Toshiba decides against $20 billion CVC proposal, says open to ‘credible’ offers

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FILE PHOTO: Logo of Toshiba Corp is seen as Window cleaners work on the company's headquarters in Tokyo

By Makiko Yamazaki and Ritsuko Ando

TOKYO (Reuters) -Toshiba Corp has decided against evaluating a $20 billion buyout offer from CVC Capital Partners, saying it lacked detail, while adding it was open to “credible” offers.

The Japanese conglomerate said a new letter from CVC, which previously offered to take the company private, did not provide the information needed for it to be able to evaluate the offer.

Instead, the company said the letter stated CVC “would step aside to await” Toshiba’s guidance.

“This letter contained no specific and detailed information capable of detailed evaluation,” Toshiba said. “As this preliminary proposal lacks the required information the board has concluded it is not possible to evaluate it.”

It was unclear whether CVC’s letter meant it was backing away from its earlier offer. A representative for CVC in Japan declined to comment.

A Toshiba source said the letter meant CVC’s proposal was unlikely to proceed further, as the fund’s offer was unsolicited to begin with.

CVC’s proposal had sparked a strong backlash from Toshiba managers, prompting them to lobby the government and its lenders against it, sources have said.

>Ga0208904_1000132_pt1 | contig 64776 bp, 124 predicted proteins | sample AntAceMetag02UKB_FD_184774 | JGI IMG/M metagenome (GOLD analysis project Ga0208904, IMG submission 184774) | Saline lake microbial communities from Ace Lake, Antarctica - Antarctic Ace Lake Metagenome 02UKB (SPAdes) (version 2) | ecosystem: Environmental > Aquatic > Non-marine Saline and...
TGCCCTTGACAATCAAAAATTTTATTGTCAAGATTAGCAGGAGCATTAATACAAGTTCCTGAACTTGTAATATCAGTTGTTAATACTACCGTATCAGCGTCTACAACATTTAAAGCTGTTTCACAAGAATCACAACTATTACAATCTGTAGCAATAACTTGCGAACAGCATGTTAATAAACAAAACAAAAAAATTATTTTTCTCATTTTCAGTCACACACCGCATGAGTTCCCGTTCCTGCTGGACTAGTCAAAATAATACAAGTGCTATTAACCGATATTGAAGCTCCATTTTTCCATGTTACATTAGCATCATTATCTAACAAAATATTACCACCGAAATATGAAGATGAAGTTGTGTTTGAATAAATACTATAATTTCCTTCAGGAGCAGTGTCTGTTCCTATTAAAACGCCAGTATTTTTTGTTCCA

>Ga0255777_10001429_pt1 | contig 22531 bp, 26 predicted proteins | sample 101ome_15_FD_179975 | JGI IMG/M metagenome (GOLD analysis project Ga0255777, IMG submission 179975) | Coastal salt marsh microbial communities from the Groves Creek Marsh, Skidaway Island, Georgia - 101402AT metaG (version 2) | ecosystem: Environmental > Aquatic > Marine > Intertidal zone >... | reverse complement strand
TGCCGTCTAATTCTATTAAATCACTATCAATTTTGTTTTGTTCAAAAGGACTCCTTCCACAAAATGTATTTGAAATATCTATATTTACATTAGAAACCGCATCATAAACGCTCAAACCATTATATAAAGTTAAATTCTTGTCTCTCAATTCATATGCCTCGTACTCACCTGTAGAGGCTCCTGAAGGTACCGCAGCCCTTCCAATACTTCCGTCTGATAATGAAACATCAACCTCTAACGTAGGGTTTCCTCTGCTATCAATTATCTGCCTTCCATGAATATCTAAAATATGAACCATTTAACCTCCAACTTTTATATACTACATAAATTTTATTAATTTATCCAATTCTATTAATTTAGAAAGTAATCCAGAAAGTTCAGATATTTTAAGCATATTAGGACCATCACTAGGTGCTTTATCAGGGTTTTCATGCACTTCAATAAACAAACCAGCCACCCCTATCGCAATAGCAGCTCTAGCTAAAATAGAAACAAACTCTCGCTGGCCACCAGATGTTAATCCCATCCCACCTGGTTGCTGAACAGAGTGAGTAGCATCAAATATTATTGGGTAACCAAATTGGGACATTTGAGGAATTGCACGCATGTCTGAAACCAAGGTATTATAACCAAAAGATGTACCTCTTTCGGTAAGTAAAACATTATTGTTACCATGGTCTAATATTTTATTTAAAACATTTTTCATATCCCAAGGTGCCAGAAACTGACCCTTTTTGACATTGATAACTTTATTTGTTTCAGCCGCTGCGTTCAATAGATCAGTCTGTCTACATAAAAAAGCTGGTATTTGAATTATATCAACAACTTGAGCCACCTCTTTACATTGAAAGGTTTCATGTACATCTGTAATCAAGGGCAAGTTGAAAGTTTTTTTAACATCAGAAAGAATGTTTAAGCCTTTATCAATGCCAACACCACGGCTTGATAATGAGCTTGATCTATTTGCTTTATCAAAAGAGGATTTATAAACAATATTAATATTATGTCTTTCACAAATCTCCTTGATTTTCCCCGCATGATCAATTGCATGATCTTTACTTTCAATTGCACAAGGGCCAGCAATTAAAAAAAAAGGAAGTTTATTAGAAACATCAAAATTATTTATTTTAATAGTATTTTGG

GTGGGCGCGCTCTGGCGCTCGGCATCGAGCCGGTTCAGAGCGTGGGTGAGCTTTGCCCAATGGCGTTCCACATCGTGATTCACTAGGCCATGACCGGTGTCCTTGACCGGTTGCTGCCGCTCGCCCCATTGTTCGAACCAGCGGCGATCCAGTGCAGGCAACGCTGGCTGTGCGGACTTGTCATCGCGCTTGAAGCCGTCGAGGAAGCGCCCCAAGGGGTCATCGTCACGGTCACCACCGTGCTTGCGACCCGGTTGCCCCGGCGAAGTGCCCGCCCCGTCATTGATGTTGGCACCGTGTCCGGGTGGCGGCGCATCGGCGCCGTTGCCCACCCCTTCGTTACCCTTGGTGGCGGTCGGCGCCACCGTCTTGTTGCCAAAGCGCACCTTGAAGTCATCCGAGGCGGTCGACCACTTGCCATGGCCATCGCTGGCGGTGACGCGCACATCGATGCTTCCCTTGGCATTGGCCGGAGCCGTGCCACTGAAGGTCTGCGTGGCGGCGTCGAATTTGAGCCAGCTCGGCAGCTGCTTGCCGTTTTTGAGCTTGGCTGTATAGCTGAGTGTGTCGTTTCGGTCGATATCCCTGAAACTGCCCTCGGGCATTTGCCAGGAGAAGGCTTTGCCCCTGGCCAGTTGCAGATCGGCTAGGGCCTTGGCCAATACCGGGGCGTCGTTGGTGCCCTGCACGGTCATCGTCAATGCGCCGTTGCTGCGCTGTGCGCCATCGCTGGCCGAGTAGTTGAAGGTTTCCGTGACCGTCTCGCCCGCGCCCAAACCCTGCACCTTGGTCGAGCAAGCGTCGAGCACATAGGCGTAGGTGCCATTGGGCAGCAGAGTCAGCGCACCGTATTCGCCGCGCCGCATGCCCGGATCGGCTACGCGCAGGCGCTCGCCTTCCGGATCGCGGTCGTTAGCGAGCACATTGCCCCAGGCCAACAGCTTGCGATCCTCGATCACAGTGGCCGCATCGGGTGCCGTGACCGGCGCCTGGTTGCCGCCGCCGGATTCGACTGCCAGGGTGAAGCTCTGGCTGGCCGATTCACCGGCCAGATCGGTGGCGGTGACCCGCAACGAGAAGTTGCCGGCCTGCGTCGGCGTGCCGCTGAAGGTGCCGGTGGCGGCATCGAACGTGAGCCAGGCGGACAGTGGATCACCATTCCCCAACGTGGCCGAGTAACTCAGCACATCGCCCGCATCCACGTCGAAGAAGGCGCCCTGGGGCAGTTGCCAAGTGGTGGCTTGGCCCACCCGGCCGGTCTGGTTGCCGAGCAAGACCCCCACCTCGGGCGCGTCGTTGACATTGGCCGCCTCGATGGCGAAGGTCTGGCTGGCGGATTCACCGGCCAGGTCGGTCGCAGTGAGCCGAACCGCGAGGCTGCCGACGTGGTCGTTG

Toshiba CEO Nobuaki Kurumatani resigned over the proposal from CVC, his former employer, amid criticism the offer, which promised to retain management, was partly designed to shield Kurumatani from activist shareholders.

Toshiba said it would continue to consider and evaluate any credible offers. But for now, “being a publicly traded company provides a stable equity structure,” it said.

It also denied that Toshiba’s current shareholder structure, with a large activist shareholder base, had aversely affected its corporate value.

Activist investors won a vote at an emergency shareholders’ meeting last month to establish an independent probe into whether management had previously pressured shareholders to support desired board nominations.

(Reporting by Makiko Yamazaki. Writing by Ritsuko Ando. Editing by Jason Neely and Mark Potter)

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